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Best Bests: Reference Resources

A more comprehensive list of reference resource for dance research are listed on the Background page of this research guide. 

Best Bests: Articles

A more comprehensive list of research databases for dance research are listed on the Articles page of this research guide. 

Writing About the Field of Dance

The below books by dance scholars discuss research in dance. These books are ideal for students to sample, to get a sense of what research in the world of dance means, but don't let them intimidate you. If you have questions, ask me or any of your professors.  These books are also ideal for advanced researchers who are searching for things to write about as well as those looking for an understanding about how dance research evolved over time. 

As an example for those new to research, a great way to understand the idea of "dance research evolving over time" is to look at a review of Dance on Its Own Terms : Histories and Methodologies (2013). The reviewer, Dr. Ariel Nereson, Professor of Dance Studies at the University of Buffalo, notes that in the 1990s, dance studies "integrated with other disciplines, including performance studies, visual studies, cultural studies, and others."  Nereson also notes that books like Meaning in Motion: New Cultural Studies of Dance (1997), "set a standard for this kind of interdisciplinary work" while other books like Moving History/Dancing Cultures: A Dance History Reader (2001) and The Routledge Dance Studies Reader (2010) were written in response to the dance "field's increased visibility in academia." Nereson goes on to discuss how the book, Dance on Its Own Terms, fits into that ecosystem by describing how it argues dance studies leaned too far into other disciplines and that it's time for the field to reconnect with the core aspects of dance, calling for "familiarity with particular schools of movement analysis and notation, allowing for scholarship that springs from dancing itself rather than beginning with external concerns about the body as a site or sign."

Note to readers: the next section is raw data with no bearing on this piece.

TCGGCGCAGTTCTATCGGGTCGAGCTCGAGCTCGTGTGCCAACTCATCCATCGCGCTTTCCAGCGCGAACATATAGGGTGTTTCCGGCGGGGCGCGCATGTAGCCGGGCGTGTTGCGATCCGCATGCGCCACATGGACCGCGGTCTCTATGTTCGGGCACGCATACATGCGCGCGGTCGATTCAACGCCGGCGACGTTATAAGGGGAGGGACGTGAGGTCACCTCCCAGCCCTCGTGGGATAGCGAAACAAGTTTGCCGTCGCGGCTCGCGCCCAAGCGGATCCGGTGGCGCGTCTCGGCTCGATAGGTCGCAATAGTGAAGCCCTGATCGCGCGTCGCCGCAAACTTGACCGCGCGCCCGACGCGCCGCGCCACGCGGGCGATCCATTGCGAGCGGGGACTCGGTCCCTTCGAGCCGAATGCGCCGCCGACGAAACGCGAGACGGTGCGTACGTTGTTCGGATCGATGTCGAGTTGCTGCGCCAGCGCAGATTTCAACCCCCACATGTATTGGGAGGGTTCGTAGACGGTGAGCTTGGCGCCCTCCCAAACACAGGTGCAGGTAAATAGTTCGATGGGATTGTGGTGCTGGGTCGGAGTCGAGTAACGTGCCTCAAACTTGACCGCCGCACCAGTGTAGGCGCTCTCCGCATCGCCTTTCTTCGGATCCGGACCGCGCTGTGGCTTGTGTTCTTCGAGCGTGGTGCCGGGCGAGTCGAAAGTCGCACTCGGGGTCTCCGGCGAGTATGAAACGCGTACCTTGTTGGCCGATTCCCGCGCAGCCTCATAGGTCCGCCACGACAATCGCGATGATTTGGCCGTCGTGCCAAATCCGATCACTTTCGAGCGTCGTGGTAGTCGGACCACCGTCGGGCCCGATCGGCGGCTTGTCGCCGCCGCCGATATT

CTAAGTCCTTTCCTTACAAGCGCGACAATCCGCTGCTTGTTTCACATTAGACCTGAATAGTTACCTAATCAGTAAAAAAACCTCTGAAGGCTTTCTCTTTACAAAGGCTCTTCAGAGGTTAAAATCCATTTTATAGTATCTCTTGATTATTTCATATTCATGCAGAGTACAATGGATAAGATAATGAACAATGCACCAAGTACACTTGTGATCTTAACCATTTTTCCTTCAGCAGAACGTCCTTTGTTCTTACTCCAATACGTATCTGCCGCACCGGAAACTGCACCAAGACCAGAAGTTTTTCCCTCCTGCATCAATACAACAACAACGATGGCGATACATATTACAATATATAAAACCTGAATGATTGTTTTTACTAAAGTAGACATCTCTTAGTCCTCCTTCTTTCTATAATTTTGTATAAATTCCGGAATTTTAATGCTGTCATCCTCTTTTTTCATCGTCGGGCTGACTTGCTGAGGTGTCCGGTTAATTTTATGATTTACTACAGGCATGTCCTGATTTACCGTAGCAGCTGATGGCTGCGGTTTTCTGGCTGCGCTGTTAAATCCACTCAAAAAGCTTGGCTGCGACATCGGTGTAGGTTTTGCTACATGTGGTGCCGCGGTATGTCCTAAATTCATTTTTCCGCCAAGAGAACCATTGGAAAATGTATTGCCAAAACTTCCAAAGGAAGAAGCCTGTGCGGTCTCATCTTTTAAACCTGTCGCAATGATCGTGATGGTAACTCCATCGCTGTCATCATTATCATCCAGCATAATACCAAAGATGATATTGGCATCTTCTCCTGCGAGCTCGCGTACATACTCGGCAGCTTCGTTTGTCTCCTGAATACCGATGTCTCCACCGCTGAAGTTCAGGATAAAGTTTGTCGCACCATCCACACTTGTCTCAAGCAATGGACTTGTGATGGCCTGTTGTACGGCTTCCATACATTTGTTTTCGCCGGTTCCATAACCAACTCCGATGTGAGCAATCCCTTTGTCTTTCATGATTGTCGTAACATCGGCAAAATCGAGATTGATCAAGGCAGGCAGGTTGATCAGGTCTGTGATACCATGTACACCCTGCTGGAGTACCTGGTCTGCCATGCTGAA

Of course, with this example, I should also note that other dance scholars may have a very different things to say about these books and what they mean for their field. As you're asked to use research literature in courses, you'll see that scholars understanding of their field changes over time as new scholars contribute to these on-going scholarly conversations.